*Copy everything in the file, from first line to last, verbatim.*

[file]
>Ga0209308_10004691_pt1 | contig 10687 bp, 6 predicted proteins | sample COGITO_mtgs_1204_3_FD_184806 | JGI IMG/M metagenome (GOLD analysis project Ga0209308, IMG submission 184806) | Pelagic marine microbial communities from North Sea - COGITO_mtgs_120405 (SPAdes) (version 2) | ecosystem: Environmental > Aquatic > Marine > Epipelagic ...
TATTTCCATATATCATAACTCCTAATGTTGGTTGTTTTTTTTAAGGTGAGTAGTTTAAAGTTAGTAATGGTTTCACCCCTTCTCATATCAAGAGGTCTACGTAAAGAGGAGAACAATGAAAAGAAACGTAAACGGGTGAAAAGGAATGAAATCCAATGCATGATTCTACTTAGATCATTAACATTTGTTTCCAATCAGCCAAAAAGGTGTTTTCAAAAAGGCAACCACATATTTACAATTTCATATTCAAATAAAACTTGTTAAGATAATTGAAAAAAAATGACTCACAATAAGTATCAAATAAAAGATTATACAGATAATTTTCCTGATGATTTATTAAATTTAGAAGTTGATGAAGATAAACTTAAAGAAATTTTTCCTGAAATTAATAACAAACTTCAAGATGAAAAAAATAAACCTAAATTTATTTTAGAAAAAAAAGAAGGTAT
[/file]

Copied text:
>Ga0209308_10004691_pt1 | contig 10687 bp, 6 predicted proteins | sample COGITO_mtgs_1204_3_FD_184806 | JGI IMG/M metagenome (GOLD analysis project Ga0209308, IMG submission 184806) | Pelagic marine microbial communities from North Sea - COGITO_mtgs_120405 (SPAdes) (version 2) | ecosystem: Environmental > Aquatic > Marine > Epipelagic ...
TATTTCCATATATCATAACTCCTAATGTTGGTTGTTTTTTTTAAGGTGAGTAGTTTAAAGTTAGTAATGGTTTCACCCCTTCTCATATCAAGAGGTCTACGTAAAGAGGAGAACAATGAAAAGAAACGTAAACGGGTGAAAAGGAATGAAATCCAATGCATGATTCTACTTAGATCATTAACATTTGTTTCCAATCAGCCAAAAAGGTGTTTTCAAAAAGGCAACCACATATTTACAATTTCATATTCAAATAAAACTTGTTAAGATAATTGAAAAAAAATGACTCACAATAAGTATCAAATAAAAGATTATACAGATAATTTTCCTGATGATTTATTAAATTTAGAAGTTGATGAAGATAAACTTAAAGAAATTTTTCCTGAAATTAATAACAAACTTCAAGATGAAAAAAATAAACCTAAATTTATTTTAGAAAAAAAAGAAGGTAT